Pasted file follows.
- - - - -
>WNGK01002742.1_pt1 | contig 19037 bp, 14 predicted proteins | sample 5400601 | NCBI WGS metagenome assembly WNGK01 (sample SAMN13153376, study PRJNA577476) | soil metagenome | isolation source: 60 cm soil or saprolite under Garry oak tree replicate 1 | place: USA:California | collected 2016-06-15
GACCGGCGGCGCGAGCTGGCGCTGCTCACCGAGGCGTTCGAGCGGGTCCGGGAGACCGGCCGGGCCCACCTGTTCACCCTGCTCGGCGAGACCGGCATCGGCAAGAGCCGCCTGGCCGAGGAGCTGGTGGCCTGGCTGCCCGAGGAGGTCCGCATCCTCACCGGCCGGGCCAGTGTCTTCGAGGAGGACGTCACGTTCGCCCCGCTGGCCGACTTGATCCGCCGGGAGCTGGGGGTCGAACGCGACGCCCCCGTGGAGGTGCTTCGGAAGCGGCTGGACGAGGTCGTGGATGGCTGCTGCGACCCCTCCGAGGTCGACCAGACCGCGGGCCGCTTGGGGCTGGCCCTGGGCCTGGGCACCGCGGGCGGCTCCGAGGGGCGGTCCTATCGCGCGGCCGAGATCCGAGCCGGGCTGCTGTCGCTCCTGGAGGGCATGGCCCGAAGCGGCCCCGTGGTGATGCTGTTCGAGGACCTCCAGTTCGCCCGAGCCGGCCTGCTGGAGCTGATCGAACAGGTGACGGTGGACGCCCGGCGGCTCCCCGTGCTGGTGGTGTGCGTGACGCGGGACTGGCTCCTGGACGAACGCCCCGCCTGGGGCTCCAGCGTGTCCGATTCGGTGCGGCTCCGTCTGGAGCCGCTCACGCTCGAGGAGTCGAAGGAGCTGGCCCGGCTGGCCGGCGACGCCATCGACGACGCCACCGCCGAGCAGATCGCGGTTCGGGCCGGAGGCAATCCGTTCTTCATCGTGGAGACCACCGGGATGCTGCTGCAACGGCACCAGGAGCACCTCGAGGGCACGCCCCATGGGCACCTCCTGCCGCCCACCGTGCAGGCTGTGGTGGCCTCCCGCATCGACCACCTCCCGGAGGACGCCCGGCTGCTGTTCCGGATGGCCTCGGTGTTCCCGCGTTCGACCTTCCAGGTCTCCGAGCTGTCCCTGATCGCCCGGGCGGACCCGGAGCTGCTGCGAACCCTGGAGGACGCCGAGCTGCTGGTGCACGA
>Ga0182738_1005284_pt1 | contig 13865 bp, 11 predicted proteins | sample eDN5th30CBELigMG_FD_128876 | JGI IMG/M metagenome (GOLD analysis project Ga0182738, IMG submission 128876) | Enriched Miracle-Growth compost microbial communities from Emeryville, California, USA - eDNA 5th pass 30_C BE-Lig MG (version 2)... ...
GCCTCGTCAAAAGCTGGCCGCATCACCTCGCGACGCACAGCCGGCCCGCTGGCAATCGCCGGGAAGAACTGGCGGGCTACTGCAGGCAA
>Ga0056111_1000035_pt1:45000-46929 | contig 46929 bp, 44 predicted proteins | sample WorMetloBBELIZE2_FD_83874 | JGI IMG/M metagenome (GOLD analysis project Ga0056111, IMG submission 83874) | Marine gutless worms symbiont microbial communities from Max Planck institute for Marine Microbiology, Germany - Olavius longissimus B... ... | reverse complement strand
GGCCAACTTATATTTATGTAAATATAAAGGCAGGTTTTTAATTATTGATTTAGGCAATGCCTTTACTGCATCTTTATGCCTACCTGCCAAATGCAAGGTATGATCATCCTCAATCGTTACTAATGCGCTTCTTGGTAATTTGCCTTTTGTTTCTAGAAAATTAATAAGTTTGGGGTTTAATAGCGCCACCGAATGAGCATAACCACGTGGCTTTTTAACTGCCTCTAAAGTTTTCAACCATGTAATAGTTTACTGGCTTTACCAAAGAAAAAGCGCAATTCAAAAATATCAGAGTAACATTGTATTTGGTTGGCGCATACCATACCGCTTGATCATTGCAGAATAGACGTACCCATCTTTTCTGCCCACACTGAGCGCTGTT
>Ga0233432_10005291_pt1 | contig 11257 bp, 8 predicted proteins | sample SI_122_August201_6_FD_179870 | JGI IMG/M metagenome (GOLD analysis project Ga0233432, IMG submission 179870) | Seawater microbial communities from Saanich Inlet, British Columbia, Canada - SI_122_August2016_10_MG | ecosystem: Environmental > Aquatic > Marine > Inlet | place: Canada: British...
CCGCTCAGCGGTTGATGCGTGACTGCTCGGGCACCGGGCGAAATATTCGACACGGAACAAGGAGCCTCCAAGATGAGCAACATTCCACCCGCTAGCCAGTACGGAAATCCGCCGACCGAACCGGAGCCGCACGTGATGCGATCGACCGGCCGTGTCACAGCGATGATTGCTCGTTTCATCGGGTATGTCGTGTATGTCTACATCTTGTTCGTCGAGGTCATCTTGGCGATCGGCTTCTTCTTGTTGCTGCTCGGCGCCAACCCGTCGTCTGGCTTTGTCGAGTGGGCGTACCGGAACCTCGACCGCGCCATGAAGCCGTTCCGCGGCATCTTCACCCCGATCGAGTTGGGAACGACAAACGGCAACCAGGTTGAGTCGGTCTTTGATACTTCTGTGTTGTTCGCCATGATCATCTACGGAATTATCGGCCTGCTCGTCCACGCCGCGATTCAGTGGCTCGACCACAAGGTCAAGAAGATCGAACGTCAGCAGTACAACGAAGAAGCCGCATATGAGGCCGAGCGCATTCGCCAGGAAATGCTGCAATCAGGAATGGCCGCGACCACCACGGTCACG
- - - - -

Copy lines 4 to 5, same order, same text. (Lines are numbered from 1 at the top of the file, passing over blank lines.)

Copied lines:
GCCTCGTCAAAAGCTGGCCGCATCACCTCGCGACGCACAGCCGGCCCGCTGGCAATCGCCGGGAAGAACTGGCGGGCTACTGCAGGCAA
>Ga0056111_1000035_pt1:45000-46929 | contig 46929 bp, 44 predicted proteins | sample WorMetloBBELIZE2_FD_83874 | JGI IMG/M metagenome (GOLD analysis project Ga0056111, IMG submission 83874) | Marine gutless worms symbiont microbial communities from Max Planck institute for Marine Microbiology, Germany - Olavius longissimus B... ... | reverse complement strand